Bucking the trend, Lipari sells more coal at higher prices in Q2 2013

Lipari Energy (TSX: LIP), which produces coal in southeastern Kentucky, said Aug. 12 that its second quarter 2013 tons sold increased by 12.6% and production increased by 21.9% over second quarter 2012 to 280,603 tons and 245,791 respectively.

Second quarter revenues increased by 22.9%, as a result of the increase in tonnage sold and the increase in average sales price per ton. Lipari generated earnings before interest, taxes, depreciation, depletion and amortization (EBITDA) of $4.7m during the second quarter of 2013. Adjusted EBITDA, after accounting for a change in the fair value of warrants, lease expenses and other adjustments, was $5.6m during the second quarter of 2013.

“I am concerned about the current outlook for the Central Appalachia coal market, but we continue our efforts to prepare the Company to make it through this continued downturn. While it is hard to predict prices going into 2014, we can be aggressive and survive going forward. We continue to adjust our operations to adapt to coal demand,” said John Liperote, CEO of Lipari.

During the second quarter of 2013, Lipari’s operations sold 280,603 tons of high quality thermal coal, a 12.6% increase over the prior year’s quarter of 249,194 tons. The average realized sales price per ton of coal sold was $77.00 per ton, a 9.2% increase over the prior year’s average realized price of $70.53 per ton.

Lipari said it has sales commitments in place for 100% of its planned 2013 production and approximately 47% of its planned 2014 production at prices averaging about $77 per ton in 2013 and $79 per ton in 2014. The company currently plans to keep production at levels to meet contracted tonnages during 2013.

Lipari mines, processes and sells thermal coal from mines located in southeastern Kentucky. The company leases coal mineral rights to approximately 13,700 acres of land. Lipari began its mining operations when it purchased all the issued and outstanding common stock of B&W Resources in 2008.

As of June 30, 2013, Lipari’s mining complexes included three surface mines and one highwall mine. In addition, Lipari has one prep plant and one unit train loading facility served by the CSX Transportation railroad. As of May 2010, Lipari controlled approximately 14.8 million tons of recoverable coal reserves.

Lipari said it plans to capitalize on any increase in the pricing environment by pursuing additional long-term contracts and selling coal on the spot market if improved prices become available. The company expects its annual production for 2013 to continue at 2012 levels of approximately 1.1 million tons. In response to the decline in market prices Lipari has determined it will constrain production to match contracted sales for 2013.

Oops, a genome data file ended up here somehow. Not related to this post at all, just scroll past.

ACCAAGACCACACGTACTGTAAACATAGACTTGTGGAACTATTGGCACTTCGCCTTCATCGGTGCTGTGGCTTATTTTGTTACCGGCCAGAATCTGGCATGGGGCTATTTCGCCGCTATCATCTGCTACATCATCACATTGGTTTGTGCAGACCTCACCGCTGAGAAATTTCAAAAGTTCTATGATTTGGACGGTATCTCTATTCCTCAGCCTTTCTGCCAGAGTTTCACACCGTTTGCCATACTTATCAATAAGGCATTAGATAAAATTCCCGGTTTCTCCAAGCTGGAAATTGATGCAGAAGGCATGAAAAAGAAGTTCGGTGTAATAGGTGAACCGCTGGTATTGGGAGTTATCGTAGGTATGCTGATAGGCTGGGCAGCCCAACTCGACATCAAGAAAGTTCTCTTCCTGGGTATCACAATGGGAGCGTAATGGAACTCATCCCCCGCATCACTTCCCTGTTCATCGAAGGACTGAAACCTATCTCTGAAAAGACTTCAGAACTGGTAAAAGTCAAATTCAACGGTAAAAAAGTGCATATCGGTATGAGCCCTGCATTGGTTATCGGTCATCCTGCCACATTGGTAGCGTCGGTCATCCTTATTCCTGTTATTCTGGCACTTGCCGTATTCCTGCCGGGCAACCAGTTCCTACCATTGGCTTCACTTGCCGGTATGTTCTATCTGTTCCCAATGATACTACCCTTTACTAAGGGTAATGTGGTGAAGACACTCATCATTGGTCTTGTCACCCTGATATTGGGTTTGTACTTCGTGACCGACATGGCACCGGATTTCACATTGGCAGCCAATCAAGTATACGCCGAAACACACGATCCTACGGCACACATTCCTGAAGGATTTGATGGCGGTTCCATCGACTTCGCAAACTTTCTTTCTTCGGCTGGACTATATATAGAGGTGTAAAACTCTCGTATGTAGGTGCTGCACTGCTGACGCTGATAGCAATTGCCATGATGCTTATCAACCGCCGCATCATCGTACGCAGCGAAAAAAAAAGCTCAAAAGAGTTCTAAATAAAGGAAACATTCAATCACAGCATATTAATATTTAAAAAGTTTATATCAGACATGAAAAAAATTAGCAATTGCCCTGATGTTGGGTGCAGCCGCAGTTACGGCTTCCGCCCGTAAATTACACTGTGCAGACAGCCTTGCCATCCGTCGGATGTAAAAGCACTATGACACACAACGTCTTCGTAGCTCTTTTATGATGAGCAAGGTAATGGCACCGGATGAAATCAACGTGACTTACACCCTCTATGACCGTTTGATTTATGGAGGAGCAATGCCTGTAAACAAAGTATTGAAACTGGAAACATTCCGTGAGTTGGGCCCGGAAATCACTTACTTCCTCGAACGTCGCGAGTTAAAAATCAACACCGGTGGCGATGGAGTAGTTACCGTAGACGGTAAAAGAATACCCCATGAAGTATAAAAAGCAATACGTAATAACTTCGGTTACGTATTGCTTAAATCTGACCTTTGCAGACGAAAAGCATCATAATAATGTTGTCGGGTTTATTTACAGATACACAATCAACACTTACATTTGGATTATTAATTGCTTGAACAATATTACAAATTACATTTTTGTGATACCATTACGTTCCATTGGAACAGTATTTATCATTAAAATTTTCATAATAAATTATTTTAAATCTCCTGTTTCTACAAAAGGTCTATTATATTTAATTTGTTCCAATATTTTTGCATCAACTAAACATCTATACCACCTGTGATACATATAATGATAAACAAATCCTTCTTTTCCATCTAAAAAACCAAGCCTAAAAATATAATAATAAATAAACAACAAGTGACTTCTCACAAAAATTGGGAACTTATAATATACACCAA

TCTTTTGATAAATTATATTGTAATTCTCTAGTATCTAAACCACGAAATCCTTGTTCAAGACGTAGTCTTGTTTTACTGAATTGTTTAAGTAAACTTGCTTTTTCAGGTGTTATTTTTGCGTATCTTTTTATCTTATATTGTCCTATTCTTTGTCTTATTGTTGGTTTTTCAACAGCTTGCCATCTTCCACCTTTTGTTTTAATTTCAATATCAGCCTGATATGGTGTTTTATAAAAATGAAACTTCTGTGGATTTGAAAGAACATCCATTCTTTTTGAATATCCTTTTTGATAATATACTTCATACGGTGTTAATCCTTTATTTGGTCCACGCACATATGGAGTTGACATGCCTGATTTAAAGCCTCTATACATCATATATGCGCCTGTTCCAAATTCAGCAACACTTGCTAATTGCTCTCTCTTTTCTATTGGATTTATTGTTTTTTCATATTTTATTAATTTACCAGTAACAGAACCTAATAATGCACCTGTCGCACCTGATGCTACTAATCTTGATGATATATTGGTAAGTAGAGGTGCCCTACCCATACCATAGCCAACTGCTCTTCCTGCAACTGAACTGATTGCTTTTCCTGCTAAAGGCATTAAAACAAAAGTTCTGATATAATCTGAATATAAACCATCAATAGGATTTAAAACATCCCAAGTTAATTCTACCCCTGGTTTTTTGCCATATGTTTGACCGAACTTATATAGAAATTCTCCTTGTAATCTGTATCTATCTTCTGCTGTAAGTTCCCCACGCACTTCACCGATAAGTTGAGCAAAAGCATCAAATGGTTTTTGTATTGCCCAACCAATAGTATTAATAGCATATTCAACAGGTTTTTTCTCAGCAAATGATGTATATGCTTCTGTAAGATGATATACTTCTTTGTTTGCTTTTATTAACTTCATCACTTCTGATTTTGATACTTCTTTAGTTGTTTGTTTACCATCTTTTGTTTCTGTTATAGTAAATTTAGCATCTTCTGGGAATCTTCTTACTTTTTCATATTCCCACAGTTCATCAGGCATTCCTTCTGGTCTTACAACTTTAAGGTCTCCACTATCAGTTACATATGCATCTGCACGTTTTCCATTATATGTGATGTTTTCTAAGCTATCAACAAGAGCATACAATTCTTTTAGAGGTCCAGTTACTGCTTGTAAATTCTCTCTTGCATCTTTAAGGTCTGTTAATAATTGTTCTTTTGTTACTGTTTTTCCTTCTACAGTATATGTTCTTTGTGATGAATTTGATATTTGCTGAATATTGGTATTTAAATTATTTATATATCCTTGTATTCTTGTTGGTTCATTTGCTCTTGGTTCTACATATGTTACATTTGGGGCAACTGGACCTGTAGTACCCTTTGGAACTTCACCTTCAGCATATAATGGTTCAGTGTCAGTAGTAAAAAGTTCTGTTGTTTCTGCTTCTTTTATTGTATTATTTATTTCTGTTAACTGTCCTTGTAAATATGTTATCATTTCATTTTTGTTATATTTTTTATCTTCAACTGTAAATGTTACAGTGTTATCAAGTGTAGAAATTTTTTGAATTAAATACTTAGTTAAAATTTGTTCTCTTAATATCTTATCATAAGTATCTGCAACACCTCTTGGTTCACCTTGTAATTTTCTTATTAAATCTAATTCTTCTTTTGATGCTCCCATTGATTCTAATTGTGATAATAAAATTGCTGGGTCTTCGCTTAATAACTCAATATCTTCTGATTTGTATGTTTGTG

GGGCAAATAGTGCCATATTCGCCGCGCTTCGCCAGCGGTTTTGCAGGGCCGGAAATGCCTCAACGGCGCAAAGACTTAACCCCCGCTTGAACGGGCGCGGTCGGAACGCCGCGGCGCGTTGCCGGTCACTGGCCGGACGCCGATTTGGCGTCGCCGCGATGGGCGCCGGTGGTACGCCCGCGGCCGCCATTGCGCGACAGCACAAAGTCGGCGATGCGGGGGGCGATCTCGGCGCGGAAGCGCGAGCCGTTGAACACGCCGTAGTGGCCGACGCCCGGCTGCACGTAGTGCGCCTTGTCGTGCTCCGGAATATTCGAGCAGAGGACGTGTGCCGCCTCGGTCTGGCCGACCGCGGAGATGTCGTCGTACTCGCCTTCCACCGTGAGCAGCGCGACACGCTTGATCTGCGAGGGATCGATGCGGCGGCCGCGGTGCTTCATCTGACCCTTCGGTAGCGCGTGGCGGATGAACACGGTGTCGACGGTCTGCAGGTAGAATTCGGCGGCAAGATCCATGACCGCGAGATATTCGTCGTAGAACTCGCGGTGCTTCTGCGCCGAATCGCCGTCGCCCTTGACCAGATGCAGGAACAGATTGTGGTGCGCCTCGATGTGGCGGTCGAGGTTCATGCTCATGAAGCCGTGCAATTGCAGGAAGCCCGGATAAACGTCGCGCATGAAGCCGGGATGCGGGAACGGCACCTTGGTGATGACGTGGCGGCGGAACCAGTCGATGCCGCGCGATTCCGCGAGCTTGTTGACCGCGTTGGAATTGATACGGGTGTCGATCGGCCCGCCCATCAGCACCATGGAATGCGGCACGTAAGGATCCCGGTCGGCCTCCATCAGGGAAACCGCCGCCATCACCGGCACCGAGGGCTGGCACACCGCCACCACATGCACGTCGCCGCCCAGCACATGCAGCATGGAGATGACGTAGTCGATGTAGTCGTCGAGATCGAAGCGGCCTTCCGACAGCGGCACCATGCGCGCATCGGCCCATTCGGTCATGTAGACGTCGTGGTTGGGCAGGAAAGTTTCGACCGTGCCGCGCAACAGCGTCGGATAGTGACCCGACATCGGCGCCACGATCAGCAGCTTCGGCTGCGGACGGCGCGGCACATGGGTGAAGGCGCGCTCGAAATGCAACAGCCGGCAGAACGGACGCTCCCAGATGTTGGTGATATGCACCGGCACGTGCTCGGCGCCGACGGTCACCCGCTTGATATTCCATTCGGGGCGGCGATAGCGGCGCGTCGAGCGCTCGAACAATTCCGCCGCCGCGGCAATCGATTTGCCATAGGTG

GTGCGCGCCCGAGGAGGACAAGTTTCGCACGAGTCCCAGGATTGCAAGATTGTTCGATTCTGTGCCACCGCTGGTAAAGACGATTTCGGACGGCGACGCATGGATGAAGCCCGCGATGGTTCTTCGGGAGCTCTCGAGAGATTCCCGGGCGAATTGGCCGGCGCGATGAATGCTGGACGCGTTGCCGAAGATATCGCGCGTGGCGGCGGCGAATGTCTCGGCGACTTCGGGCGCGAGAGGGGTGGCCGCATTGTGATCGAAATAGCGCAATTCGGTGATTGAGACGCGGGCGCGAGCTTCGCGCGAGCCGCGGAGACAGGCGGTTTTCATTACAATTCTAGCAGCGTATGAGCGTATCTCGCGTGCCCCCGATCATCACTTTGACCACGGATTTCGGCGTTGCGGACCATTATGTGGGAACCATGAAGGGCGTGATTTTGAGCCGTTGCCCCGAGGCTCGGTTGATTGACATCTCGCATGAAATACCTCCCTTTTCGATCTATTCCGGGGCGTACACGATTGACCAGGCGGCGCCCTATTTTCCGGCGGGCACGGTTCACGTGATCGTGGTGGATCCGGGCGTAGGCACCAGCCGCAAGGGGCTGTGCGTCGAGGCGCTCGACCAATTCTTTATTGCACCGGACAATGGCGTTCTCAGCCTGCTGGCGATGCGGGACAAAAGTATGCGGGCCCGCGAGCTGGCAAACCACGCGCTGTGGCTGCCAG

For the six months ended June 30, 2013, its coal sales revenues of approximately $43.7m were derived from the sale of 576,979 tons of coal, at an average price of nearly $76 per ton, to five primary customers, all of which were utilities. The three largest utility customers represented approximately 78% of total revenue.

For the six months ended June 30, 2012, coal sales revenues of about $33.2m were derived from the sale of 466,171 tons of coal, at an average price of approximately $71 per ton, to five primary customers, all of which were utilities. The two largest utility customers represented approximately 60% of total revenue.

U.S. Energy Information Administration data shows that the B&W Resources customers earlier this year included the Crystal River, Marshall and Cliffside power plants of Duke Energy (NYSE: DUK), the Cope power plant of South Carolina Electric & Gas and the Cooper power plant of East Kentucky Power Cooperative.

About Barry Cassell 20414 Articles
Barry Cassell is Chief Analyst for GenerationHub covering coal and emission controls issues, projects and policy. He has covered the coal and power generation industry for more than 24 years, beginning in November 2011 at GenerationHub and prior to that as editor of SNL Energy’s Coal Report. He was formerly with Coal Outlook for 15 years as the publication’s editor and contributing writer, and prior to that he was editor of Coal & Synfuels Technology and associate editor of The Energy Report. He has a bachelor’s degree from Central Michigan University.